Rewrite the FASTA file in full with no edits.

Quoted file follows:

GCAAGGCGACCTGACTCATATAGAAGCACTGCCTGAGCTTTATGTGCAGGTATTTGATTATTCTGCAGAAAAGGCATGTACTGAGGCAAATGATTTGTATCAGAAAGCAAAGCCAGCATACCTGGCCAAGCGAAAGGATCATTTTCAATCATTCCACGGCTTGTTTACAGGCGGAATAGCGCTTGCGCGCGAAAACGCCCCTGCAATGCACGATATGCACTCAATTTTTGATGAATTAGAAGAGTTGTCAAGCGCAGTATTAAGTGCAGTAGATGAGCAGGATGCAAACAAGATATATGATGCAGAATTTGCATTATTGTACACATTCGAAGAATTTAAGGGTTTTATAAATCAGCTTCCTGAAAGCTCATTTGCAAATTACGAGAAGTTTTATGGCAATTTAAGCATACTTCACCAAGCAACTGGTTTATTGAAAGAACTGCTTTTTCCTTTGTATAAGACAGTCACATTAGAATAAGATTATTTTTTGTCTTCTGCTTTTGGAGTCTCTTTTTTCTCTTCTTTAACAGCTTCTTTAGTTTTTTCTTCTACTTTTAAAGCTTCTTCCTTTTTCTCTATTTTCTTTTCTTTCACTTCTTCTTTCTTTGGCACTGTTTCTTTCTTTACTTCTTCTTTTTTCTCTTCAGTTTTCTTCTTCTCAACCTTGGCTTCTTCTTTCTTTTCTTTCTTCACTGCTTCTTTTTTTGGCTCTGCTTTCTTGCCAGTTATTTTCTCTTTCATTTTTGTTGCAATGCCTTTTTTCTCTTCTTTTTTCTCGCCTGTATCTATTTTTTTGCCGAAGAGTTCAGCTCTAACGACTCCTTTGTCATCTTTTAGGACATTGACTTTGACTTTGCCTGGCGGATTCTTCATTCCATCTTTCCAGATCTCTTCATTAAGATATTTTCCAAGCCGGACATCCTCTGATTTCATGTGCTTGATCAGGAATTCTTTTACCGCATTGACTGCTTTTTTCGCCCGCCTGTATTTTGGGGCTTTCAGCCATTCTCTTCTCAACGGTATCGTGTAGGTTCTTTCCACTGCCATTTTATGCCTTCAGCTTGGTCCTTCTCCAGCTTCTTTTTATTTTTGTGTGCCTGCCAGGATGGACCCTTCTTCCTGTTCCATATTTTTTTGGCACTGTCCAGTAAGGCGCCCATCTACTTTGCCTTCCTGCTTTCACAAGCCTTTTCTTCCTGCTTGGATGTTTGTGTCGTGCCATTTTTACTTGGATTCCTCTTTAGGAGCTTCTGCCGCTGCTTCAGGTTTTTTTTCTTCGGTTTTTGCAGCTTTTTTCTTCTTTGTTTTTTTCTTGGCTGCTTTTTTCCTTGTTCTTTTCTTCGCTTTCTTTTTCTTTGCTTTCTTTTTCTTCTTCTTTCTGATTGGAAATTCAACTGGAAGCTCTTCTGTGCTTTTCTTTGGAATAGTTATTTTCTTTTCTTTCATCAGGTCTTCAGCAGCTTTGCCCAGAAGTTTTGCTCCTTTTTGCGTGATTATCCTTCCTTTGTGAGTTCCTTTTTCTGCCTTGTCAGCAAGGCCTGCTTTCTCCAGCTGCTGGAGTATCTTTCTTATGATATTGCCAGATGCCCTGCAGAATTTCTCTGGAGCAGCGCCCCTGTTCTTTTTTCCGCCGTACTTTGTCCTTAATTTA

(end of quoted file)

GCAAGGCGACCTGACTCATATAGAAGCACTGCCTGAGCTTTATGTGCAGGTATTTGATTATTCTGCAGAAAAGGCATGTACTGAGGCAAATGATTTGTATCAGAAAGCAAAGCCAGCATACCTGGCCAAGCGAAAGGATCATTTTCAATCATTCCACGGCTTGTTTACAGGCGGAATAGCGCTTGCGCGCGAAAACGCCCCTGCAATGCACGATATGCACTCAATTTTTGATGAATTAGAAGAGTTGTCAAGCGCAGTATTAAGTGCAGTAGATGAGCAGGATGCAAACAAGATATATGATGCAGAATTTGCATTATTGTACACATTCGAAGAATTTAAGGGTTTTATAAATCAGCTTCCTGAAAGCTCATTTGCAAATTACGAGAAGTTTTATGGCAATTTAAGCATACTTCACCAAGCAACTGGTTTATTGAAAGAACTGCTTTTTCCTTTGTATAAGACAGTCACATTAGAATAAGATTATTTTTTGTCTTCTGCTTTTGGAGTCTCTTTTTTCTCTTCTTTAACAGCTTCTTTAGTTTTTTCTTCTACTTTTAAAGCTTCTTCCTTTTTCTCTATTTTCTTTTCTTTCACTTCTTCTTTCTTTGGCACTGTTTCTTTCTTTACTTCTTCTTTTTTCTCTTCAGTTTTCTTCTTCTCAACCTTGGCTTCTTCTTTCTTTTCTTTCTTCACTGCTTCTTTTTTTGGCTCTGCTTTCTTGCCAGTTATTTTCTCTTTCATTTTTGTTGCAATGCCTTTTTTCTCTTCTTTTTTCTCGCCTGTATCTATTTTTTTGCCGAAGAGTTCAGCTCTAACGACTCCTTTGTCATCTTTTAGGACATTGACTTTGACTTTGCCTGGCGGATTCTTCATTCCATCTTTCCAGATCTCTTCATTAAGATATTTTCCAAGCCGGACATCCTCTGATTTCATGTGCTTGATCAGGAATTCTTTTACCGCATTGACTGCTTTTTTCGCCCGCCTGTATTTTGGGGCTTTCAGCCATTCTCTTCTCAACGGTATCGTGTAGGTTCTTTCCACTGCCATTTTATGCCTTCAGCTTGGTCCTTCTCCAGCTTCTTTTTATTTTTGTGTGCCTGCCAGGATGGACCCTTCTTCCTGTTCCATATTTTTTTGGCACTGTCCAGTAAGGCGCCCATCTACTTTGCCTTCCTGCTTTCACAAGCCTTTTCTTCCTGCTTGGATGTTTGTGTCGTGCCATTTTTACTTGGATTCCTCTTTAGGAGCTTCTGCCGCTGCTTCAGGTTTTTTTTCTTCGGTTTTTGCAGCTTTTTTCTTCTTTGTTTTTTTCTTGGCTGCTTTTTTCCTTGTTCTTTTCTTCGCTTTCTTTTTCTTTGCTTTCTTTTTCTTCTTCTTTCTGATTGGAAATTCAACTGGAAGCTCTTCTGTGCTTTTCTTTGGAATAGTTATTTTCTTTTCTTTCATCAGGTCTTCAGCAGCTTTGCCCAGAAGTTTTGCTCCTTTTTGCGTGATTATCCTTCCTTTGTGAGTTCCTTTTTCTGCCTTGTCAGCAAGGCCTGCTTTCTCCAGCTGCTGGAGTATCTTTCTTATGATATTGCCAGATGCCCTGCAGAATTTCTCTGGAGCAGCGCCCCTGTTCTTTTTTCCGCCGTACTTTGTCCTTAATTTA